This is a collage film, but not as we would ordinarily conceive it. Rather than stitching together whole frames from various films, each image is made as a “composite inside the camera” – during filming rather than in post-production – a technique that shows a dogged commitment to the accidents, happy or otherwise, of the moment of making. The method introduces new dimensions into the moving image, heightening the sense of temporal and spatial dislocation already present in more traditional forms of collage.

Geography Biography intersects with other works in the exhibition and with Dean’s oeuvre in general. See, for instance, the haunting and comic pairing of images in which, on one side, Claes Oldenburg is forever descending in an elevator, while on the other he is forever ascending, presumably in the same elevator. Oldenburg, who passed away in 2022, also appears in the drolly titled Claes Oldenburg draws Blueberry Pie (2023) – a film composed of offcuts from Manhattan Mouse Museum (2011; not shown here), another film Dean made of Oldenburg shuffling objects around in the basement of his studio.

The emotional elasticity of experienced time is clear in One Hundred and Fifty Years of Painting (2021), a filmed conversation between two artists, Luchita Hurtado and Julie Mehretu, who are born exactly 50 years apart. As Hurtado says, “a heartbeat can be a year long”. A discussion about death here concludes with a cut to a close-up of flowers that is overlaid with an apparently unbroken audio track, moving seamlessly into a discussion about the artists’ birthdays. The transition is so artfully executed it’s difficult to notice you have slipped from the end of the conversation to its beginning.

This discussion of death was filmed shortly before Hurtado’s own death in 2020. In the looping of the film – as with the looped appearances of Oldenburg in Geography Biography and Blueberry – this event is forestalled: the mechanism is reset and the conversation continues. But we are intensely aware that we are watching art, not life, and that these are only ghostly animated afterimages.

Art has its own sense of mortality, bound to the mediums it inhabits: materials that may outlast the human body but are also subject to decay. In Tacita Dean the mediums assert themselves. To allow them to come gradually but persistently into the foreground requires patience and repeat viewings. You might love this sort of experience or prefer to stick a pin in your eye, but staying for the duration reveals the way an image sharpens something in the mind – a mood, a memory – while itself remaining opaque. What the image provokes is also part of the art, though it can be a half-submerged and inchoate thing, its power derived from being slightly or wholly out of focus.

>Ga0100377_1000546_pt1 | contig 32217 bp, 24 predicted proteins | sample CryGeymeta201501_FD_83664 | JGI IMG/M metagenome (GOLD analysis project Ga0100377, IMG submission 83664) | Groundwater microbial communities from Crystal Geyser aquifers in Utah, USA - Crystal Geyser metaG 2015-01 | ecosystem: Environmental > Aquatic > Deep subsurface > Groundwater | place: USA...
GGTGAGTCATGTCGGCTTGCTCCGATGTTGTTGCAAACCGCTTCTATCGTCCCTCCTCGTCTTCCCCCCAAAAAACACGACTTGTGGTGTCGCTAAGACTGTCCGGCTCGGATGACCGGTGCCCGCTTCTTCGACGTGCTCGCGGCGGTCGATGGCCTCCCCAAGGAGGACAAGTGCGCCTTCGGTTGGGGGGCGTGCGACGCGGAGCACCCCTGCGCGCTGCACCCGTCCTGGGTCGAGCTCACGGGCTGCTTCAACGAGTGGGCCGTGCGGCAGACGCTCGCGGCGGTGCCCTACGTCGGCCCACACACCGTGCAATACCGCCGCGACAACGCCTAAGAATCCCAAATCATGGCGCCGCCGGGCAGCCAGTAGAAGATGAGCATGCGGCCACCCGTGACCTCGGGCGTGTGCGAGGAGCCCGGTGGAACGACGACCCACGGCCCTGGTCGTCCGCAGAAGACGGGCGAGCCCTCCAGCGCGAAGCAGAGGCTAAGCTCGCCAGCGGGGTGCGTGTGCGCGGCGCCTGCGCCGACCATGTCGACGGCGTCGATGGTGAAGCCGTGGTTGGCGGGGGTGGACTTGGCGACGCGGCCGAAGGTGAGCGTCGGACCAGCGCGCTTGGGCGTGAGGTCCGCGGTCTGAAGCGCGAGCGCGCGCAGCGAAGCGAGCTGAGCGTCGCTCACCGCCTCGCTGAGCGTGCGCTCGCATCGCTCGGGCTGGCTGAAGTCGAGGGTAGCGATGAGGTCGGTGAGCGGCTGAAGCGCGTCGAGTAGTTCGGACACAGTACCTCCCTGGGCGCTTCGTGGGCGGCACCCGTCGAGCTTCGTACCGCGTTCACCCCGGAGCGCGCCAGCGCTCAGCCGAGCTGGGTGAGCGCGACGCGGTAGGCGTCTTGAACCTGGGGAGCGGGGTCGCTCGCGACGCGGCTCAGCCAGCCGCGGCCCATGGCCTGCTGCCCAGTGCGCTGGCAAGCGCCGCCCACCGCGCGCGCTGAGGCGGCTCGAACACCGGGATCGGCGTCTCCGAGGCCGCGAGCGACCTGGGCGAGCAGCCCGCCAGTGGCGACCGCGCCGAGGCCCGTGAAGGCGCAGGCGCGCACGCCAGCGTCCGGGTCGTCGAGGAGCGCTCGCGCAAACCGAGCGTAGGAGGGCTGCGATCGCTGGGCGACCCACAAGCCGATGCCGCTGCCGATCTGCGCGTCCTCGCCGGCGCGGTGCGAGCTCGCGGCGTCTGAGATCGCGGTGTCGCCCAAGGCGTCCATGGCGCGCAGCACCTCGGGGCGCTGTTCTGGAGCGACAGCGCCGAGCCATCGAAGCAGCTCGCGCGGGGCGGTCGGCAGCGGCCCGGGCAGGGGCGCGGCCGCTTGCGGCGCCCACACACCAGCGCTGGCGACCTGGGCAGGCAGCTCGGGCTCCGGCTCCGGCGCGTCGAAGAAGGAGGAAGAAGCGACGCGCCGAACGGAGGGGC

Dean is fascinated by the processes and effects of time, and if she is concerned with making and forms, she is also necessarily concerned with an always looming entropy. The emphasis is on disappearing mediums: a series of photographs, The Story of the Lemon that grew Hair (1991/2014), is unremarkable until you read the wall label and realise they were shot and developed on the last roll of Cibachrome film in existence.

Every artist makes interventions into the visible and audible worlds, and Dean’s are at once highly conceptual and deeply moving, not least for what they say about certain contiguities between life and art. If one is committed to the physical medium, then one is also committed to its destruction. Looping implies strict repetition without difference, but with each loop the film degrades: showing the films unavoidably participates in their decomposition.

The figure of the circle recurs with frequency through Tacita Dean – in the circular stage and relentless circling of the actor in Event; in its dominance as an elemental form in Paradise, informed by the spatial poetics of heaven in Dante’s Paradise. But for Dean the circle is not a dupe for the static eternal: rather it is a powerful and generative index of constant change. No fixative can arrest time – nor should there be such a thing as endless life. Every medium is always “collapsing” and it is in this collapse that Dean’s art and its subjects find their most compelling and characteristic expression. 

Tacita Dean is showing at the Museum of Contemporary Art, Sydney, until March 3.


BALLET The Sleeping Beauty

Queensland Performing Arts Centre, Meanjin/Brisbane, until January 18-20

VISUAL ART From the other side

Australian Centre for Contemporary Art, Naarm/Melbourne, until March 3

TEXTILE New Exuberance

Long Gallery, nipaluna/Hobart, until February 11

VISUAL ART Emily Kam Kngwarray

National Gallery of Australia, Ngunnawal and Ngambri Country/Canberra, until April 28

CULTURE Australian Geographic: Our Country

Perth Exhibition and Convention Centre, Whadjuk and Noongar Country, until February 11


THEATRE Alice in Wonderland

Her Majesty’s Theatre, Kaurna Yarta/Adelaide, until January 13

This article was first published in the print edition of The Saturday Paper on January 13, 2024 as "Time’s thievish progress".